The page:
KRAMER: May I make a comment on that, because I think, Leo, that you are completely ignoring the role that the Museum plays in creating history as well as reflecting it. It is its responsibility as a factor determining the course of what art is created, that people are objecting to.
GELDZAHLER: It is too late for the Museum of Modern Art to step out of history. It is very much involved in the action and reaction of contemporary history.
STEINBERG: Hilton, in answer to this I would say that of course the Museum has a role to play in making history, but fortunately this is a pluralistic society, and there is a balance of power. The Museum is not alone. The Museum had very hard days when it was fighting against God knows everything, from artists picketing on the street to Senators in Congress. And now that the opposition from Congress is hardly to be expected any more, the Museum has very tough competition from other museums that have arisen in New York.
KRAMER: Not really.
STEINBERG: Well, it certainly is a competition that will grow, but if the competition is not tough enough, then it's because Mr. Selz, Mr. Seitz, Mr. Barr, Mr. D'Harnoncourt, and the others, are faster or more intuitive or more perceptive ... [cut off]
KUNITZ: But you really aren't answering the question.
STEINBERG: No, I am answering the question because I think that Art News and ARTS,
and other museums, and the Metropolitan, they all share, quite equally, or potentially equally, in power play.
KRAMER: No. I don't think that's the case, and the difference is measurable.
STEINBERG: You cannot simply accuse a man of exercising power because he buys a certain art and this has an effect upon the market.
KRAMER: Oh yes you can! Of course you can!
GELDZAHLER: Mr. Kramer, how does he correct the situation? Does the Museum of Modern Art step out for five years and hold its breath? I don't understand.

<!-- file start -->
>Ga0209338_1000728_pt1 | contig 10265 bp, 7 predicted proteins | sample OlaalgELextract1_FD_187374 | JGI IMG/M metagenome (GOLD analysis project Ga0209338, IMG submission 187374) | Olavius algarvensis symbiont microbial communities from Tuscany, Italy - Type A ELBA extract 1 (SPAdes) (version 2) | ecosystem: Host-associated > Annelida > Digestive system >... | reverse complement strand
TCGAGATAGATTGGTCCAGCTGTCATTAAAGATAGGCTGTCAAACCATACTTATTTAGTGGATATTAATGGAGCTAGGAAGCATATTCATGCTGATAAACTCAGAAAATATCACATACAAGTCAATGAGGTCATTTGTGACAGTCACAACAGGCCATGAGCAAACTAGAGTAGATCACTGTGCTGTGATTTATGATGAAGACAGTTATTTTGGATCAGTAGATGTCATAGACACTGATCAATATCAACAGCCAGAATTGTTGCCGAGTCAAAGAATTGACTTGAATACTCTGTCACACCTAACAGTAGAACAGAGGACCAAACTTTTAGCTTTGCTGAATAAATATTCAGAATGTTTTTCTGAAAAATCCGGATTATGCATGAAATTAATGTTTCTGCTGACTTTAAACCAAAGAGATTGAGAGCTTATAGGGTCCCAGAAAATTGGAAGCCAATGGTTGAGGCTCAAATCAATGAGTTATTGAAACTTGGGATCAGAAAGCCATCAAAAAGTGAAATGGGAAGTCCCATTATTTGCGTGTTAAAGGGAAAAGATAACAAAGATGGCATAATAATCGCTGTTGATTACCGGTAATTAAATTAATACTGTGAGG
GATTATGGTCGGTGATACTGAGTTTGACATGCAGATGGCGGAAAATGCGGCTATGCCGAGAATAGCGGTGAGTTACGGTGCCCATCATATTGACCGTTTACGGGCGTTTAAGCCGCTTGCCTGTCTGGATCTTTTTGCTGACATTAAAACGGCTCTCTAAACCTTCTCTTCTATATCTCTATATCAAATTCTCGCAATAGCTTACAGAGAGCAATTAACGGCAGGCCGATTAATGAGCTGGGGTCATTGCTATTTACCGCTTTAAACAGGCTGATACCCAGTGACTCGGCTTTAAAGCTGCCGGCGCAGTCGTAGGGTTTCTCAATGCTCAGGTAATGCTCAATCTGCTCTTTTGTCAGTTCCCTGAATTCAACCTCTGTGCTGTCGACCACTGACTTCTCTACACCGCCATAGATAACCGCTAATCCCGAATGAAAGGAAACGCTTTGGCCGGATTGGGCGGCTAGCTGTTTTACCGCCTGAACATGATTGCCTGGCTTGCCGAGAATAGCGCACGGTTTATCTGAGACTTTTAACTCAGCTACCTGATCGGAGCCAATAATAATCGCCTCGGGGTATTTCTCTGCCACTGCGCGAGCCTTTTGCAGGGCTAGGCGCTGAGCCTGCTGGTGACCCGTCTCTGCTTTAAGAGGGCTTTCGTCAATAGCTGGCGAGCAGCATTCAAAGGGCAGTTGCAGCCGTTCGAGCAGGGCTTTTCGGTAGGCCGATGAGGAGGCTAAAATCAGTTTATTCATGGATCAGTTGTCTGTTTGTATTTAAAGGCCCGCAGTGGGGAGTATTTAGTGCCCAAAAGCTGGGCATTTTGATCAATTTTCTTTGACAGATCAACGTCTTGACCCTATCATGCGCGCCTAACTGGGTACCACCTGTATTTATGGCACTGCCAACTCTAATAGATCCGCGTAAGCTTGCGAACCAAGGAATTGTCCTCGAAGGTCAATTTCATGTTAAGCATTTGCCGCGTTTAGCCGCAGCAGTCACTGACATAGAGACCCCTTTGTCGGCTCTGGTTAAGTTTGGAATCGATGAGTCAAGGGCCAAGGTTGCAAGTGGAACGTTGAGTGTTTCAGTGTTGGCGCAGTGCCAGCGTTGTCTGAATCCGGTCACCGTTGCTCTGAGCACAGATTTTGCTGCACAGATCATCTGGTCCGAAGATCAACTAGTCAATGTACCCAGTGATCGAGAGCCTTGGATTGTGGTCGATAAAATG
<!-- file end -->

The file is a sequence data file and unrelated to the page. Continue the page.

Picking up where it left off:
KRAMER: Yes, I see nothing wrong with that. Maybe even ten years.
ASHTON: Hilton, why is this whole discussion focusing on the word "competition"? I always thought that art was beyond the notion of competition. If this is a discussion of a genre of art, why don't we keep it within that limit?
SELZ: I think maybe we ought to get back to some of the more basic issues. There is one question that I'd like to ask. It has something to do with one of the things Dore raised, that I'd like to bring out. I think most of us always felt that one of the absolute necessities for anything to be a work of art, was the aesthetic distance between the art and the experience. Now, if an aesthetic distance is necessary for a work of art, is an aesthetic experience possible when we are confronted with something which is almost the object itself? Without any distance, or with a real minimum of distance, which is, I think, one of the problems we are confronted with in looking at this art. The old story of the person witnessing an accident on the highway not having an aesthetic experience comparable to tragedy. Where does the problem of the metaphor come in? There is a distinction to be drawn, I think, in the slides I showed, between some of the art, where the object is presented almost directly, say like in a comic strip by Lichtenstein, and in some of the others where there is a much greater transformation taking place. But what happens really where there is this minimum of transformation? Now Leo said that we don't know yet, that the form is hidden to some extent behind the subject, which is obviously apparent. Yet as critics, I think it is our absolute duty to know this difference and to be able to say yes or no. And my question to any one of you people is: Where is the aesthetic distance? Where does the problem of the metaphor come in with some of these objects?